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FTC Looks To Strengthen Online Privacy For Children

December 19, 2012
Image Credit: Photos.com

Peter Suciu for redOrbit.com — Your Universe Online

No one is happy when their privacy is compromised, but children have very little understanding of the dangers that can be associated with it. This week, the FTC is looking at ways to ensure new rules can keep up with ever-changing technology.

This week the Federal Trade Commission adopted final amendments to the Children´s Online Privacy Protection Rule which will strengthen child privacy protections while also giving parents greater control over personal information websites and online services collect from users under 13.

The law had not been updated since 1998, before the era of social media sites such as Facebook and Twitter and long before children commonly had their own mobile phones.

“That was another era,” Sen. John Rockefeller, chairman of the Senate Commerce Committee, said during an event today on Capitol Hill and reported on PCMag.com. “The original COPPA never anticipated the exponential growth of the mobile marketplace.”

“COPPA never anticipated the widespread availability and popularity of software, otherwise known as apps, that are installed on these smartphones,” Rockefeller added. “COPPA never fully appreciated the third-party companies … who make their living off grinding out, through various technological tricks, private information about kids 12 and under.”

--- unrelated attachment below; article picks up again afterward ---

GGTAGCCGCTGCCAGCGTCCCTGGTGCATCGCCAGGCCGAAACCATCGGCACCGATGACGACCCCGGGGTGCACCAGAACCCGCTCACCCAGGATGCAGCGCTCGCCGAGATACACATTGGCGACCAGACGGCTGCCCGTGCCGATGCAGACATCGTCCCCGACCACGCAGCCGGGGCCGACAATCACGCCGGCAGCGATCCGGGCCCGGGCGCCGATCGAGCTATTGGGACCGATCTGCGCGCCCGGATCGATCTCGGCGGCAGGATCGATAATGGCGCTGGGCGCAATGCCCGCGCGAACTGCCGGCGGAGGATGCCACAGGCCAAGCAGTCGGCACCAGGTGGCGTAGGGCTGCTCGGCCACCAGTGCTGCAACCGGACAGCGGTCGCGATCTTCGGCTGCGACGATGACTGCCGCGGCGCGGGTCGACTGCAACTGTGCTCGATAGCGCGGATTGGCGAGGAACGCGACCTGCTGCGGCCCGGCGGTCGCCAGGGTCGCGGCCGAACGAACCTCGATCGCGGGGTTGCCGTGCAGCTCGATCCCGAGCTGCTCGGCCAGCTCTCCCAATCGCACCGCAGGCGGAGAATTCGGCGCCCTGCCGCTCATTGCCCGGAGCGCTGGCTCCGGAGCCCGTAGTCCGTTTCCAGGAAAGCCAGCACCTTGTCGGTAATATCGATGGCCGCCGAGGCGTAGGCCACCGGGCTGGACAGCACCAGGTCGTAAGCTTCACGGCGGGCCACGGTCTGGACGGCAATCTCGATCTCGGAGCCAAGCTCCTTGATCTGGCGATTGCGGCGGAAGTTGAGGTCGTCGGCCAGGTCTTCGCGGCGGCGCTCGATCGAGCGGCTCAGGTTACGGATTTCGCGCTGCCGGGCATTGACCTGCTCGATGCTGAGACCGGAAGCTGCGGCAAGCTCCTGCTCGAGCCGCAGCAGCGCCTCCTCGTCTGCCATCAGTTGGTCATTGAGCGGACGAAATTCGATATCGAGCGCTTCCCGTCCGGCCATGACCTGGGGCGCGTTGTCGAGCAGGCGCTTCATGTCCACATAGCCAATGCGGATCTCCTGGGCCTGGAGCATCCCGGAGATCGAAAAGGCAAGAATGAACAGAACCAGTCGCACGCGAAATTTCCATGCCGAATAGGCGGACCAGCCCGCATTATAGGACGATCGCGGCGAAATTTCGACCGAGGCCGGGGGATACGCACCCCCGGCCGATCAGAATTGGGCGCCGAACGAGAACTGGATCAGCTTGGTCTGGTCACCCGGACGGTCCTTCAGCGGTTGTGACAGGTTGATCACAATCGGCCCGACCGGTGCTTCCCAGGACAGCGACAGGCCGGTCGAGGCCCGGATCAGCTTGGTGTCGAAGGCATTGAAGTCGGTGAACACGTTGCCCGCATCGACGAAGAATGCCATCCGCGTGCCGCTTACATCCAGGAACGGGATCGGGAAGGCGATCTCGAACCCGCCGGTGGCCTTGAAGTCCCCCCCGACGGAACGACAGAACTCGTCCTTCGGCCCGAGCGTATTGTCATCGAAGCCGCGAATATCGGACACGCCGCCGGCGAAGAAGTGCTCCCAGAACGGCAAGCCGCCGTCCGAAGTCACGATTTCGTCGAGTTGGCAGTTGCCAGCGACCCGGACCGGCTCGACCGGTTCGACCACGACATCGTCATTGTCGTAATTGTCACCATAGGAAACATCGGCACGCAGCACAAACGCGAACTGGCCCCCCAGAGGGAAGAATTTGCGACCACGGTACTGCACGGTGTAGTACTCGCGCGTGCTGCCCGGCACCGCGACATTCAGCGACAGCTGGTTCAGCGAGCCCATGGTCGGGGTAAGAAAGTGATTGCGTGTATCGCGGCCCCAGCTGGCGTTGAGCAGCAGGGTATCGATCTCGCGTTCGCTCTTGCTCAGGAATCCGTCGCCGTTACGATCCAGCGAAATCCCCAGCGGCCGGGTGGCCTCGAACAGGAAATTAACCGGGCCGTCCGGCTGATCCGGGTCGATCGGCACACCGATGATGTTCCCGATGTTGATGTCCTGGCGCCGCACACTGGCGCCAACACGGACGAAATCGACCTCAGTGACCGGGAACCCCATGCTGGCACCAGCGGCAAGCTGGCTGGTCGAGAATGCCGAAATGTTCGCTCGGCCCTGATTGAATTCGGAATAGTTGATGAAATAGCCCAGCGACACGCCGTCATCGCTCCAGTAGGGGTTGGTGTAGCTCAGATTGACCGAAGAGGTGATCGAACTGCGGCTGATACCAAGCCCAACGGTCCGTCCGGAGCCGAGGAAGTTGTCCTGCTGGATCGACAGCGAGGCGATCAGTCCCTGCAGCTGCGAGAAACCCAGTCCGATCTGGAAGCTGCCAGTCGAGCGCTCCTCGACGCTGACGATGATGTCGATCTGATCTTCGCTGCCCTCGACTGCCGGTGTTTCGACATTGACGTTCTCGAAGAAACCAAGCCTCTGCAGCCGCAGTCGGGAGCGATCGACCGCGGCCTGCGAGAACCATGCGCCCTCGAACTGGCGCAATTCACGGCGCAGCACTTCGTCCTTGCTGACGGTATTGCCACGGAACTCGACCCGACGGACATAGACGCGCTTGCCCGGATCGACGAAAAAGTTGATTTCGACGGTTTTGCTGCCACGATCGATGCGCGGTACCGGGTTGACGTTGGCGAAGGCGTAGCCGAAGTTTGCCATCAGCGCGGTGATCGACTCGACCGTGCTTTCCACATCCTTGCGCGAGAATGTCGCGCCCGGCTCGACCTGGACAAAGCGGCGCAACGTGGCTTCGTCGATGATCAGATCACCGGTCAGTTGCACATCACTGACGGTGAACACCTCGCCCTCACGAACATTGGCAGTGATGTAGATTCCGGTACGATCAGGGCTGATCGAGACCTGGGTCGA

The FTC has been reviewing COPPA in an effort to bring it more in line with the technologies, not to mention realities, of 2012. Nor has the FTC rushed into this, but has asked for public comments since 2010.

In September of 2011 the FTC released several thousand recommendations for how COPPA might be updated and opened up the discussion. The FTC received more than 350 comments and released updated recommendations this past August. The agency´s final recommendations will go into effect on July 1, 2013.

Among the key points include final amendments that would modify the list of “personal information,” which cannot be collected without parental notice or consent. This would also clarify the category to include geographical location information, photographs and videos; while also offering companies a streamlined, voluntary and transparent approval process for getting said parental consent.

The measures would close a loophole that allowed kid-directed apps and websites to permit third parties to collect personal information from children through plug-ins without parental notice and consent. They would extend coverage in some of those cases so the third parties doing the additional collection would also have to comply with COPPA.

The new amendments will strengthen FTC oversight of self-regulatory safe harbor programs, while extending COPPA rules to cover persistent identifiers that can recognize users over time and across different websites or online services, such as IP addresses and mobile device IDs.

The new measures will require website operators adopt reasonable procedures for data retention and deletion, and providers take reasonable steps to release children´s personal information only to companies capable of keeping it secure and confidential.

“The Commission takes seriously its mandate to protect children´s online privacy in this ever-changing technological landscape,” said FTC Chairman Jon Leibowitz in a statement. “I am confident that the amendments to the COPPA Rule strike the right balance between protecting innovation that will provide rich and engaging content for children, and ensuring that parents are informed and involved in their children´s online activities.”

This FTC update also comes after the release of a report that found app makers are failing to provide parents with adequate information about how their apps collect and distribute information about children.


Source: Peter Suciu for redOrbit.com – Your Universe Online



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